Veterans Day 2020
Posted: November 7, 2020
Facts about American veterans…
Editor's Note: Each year the U.S. Census Bureau provides an updated version of the following facts about the American veteran population. This year we have added a comparison to the 2016 data, from the first version of the report we posted.
Veterans Day originated as “Armistice Day” on Nov. 11, 1919, the first anniversary marking the end of World War I. Congress passed a resolution in 1926 making it an annual observance, and it became a national holiday in 1938. Then-President Dwight D. Eisenhower signed legislation in 1954 to change the name to Veterans Day to honor all those who served the country in war or peace. On this day, the nation honors military veterans with parades and other observances across the country and a ceremony at the Tomb of the Unknowns at Arlington National Cemetery in Virginia.
The following facts are possible thanks to the invaluable responses to U.S. Census Bureau surveys. We appreciate the public’s cooperation in helping us measure America’s people, places and economy.
Did You Know?
The number of military veterans in the United States in 2019. Down from 18.5 million in 2016.
The number of female veterans in the United States in 2019 - same as 2016.
The percentage of veterans in 2019 who were Black - up from 11.6% in 2016. Additionally:
76.2% were non-Hispanic White (- down from 78.0% in 2016;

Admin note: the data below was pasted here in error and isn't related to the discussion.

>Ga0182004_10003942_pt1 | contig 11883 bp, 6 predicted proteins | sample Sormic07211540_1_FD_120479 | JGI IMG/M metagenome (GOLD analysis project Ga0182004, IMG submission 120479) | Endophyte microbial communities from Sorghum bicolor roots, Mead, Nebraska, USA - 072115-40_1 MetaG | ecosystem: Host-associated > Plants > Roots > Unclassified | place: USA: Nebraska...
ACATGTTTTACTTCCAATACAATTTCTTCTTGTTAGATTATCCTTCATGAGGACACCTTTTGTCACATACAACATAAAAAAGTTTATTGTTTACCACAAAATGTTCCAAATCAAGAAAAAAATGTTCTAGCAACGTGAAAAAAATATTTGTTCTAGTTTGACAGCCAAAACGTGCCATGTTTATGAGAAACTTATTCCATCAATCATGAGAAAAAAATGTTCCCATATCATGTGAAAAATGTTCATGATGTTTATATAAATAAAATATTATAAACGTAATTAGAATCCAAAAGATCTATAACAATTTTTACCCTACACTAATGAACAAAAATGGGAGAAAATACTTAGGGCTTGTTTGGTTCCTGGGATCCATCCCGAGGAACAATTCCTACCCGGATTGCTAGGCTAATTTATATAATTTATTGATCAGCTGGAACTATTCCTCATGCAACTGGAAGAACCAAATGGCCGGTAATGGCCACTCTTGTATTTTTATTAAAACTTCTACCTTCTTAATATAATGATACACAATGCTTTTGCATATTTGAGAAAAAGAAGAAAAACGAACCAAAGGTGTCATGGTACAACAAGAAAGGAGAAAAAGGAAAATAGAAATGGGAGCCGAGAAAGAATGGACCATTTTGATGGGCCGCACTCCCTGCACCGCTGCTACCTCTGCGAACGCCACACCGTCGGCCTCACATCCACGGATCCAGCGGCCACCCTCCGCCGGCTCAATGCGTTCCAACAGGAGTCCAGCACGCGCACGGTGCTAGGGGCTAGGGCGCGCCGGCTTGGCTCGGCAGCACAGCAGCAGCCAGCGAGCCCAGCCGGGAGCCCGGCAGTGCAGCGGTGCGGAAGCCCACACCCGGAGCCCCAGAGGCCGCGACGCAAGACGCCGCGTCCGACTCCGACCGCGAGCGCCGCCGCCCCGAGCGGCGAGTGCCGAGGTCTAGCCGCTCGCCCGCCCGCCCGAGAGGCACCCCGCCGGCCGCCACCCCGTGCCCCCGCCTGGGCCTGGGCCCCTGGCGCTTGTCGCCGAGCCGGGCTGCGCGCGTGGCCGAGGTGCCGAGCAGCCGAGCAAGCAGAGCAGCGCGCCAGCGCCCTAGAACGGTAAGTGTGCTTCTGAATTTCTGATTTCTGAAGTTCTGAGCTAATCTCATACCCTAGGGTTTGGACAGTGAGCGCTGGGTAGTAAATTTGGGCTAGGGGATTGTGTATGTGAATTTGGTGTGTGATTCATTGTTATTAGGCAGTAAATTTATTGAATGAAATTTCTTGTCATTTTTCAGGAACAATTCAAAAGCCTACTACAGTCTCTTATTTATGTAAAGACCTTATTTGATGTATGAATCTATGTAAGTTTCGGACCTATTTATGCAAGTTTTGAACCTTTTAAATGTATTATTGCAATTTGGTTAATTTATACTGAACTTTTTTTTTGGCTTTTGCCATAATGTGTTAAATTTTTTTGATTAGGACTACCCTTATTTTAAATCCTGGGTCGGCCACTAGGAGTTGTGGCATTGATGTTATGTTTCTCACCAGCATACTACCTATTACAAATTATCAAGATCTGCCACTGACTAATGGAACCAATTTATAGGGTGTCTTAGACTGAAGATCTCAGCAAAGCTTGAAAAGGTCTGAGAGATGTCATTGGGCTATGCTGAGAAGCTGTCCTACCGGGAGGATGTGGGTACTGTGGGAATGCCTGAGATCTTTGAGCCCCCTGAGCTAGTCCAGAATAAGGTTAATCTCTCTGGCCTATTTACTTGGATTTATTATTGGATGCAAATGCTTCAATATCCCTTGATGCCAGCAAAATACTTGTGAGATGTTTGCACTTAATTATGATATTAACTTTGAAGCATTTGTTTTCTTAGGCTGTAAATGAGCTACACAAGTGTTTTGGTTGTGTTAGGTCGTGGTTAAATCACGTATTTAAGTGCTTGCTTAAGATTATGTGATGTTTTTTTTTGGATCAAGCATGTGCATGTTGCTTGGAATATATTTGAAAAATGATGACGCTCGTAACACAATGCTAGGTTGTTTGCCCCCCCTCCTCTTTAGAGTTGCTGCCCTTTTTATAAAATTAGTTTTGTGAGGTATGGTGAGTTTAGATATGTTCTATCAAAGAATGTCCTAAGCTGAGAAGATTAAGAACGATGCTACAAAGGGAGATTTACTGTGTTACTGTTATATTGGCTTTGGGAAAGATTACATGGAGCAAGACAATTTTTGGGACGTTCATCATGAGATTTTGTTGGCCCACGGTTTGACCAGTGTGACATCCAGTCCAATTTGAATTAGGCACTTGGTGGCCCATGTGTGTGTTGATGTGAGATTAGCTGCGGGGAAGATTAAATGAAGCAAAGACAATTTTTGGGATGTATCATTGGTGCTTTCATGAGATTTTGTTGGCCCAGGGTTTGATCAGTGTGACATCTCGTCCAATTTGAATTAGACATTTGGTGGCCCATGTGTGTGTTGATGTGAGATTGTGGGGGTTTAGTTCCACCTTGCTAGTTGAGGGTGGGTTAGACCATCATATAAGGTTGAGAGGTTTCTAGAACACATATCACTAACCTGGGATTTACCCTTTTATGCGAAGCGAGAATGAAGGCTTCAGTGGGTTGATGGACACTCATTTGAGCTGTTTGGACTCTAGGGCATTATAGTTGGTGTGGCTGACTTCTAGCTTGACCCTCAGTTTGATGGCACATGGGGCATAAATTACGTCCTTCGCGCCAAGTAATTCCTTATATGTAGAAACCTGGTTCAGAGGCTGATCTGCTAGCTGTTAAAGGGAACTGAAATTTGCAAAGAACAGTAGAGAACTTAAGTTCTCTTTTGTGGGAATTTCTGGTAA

1.8% were Asian (- up from 1.6% in 2016;
0.8% were American Indian or Alaska Native - up from 0.7 in2016;
0.2% were Native Hawaiian or Other Pacific Islander (- same as 2016; and
1.4% were some other race - up from 1.3% in 2016)
(The numbers cover only those reporting a single race.)
The percentage of veterans in 2019 who were Hispanc - up from 6.5% in 2016
The percentage of veterans age 65 and older in 2019 - up from 49.7% in 2016
At the other end of the age spectrum, 8.4% were younger than age 35 - down from 8.6% in 2016.
More on Veterans
Here’s a on the veteran population from the 2019 American Community Survey. Statistics include:
- When veterans served.
- Demographics – age, sex, race and Hispanic or Latino origin.
- Median income.
- Educational attainment.
- Employment status.
- Poverty status.
- Disability status.
ADDENDUM: The following was received November 10, 2020
A new report released today by the U.S. Census Bureau shows post-9/11 veterans are more likely to be employed and earn more than nonveterans. The report,
This report uses data from the 2014–2018 American Community Survey (ACS) 5-year estimates. The ACS is a nationwide survey designed to provide timely and reliable data every year on the demographic, social, economic and housing characteristics of the nation, states, counties, and other localities. For information on the ACS sample design and other topics, visit .
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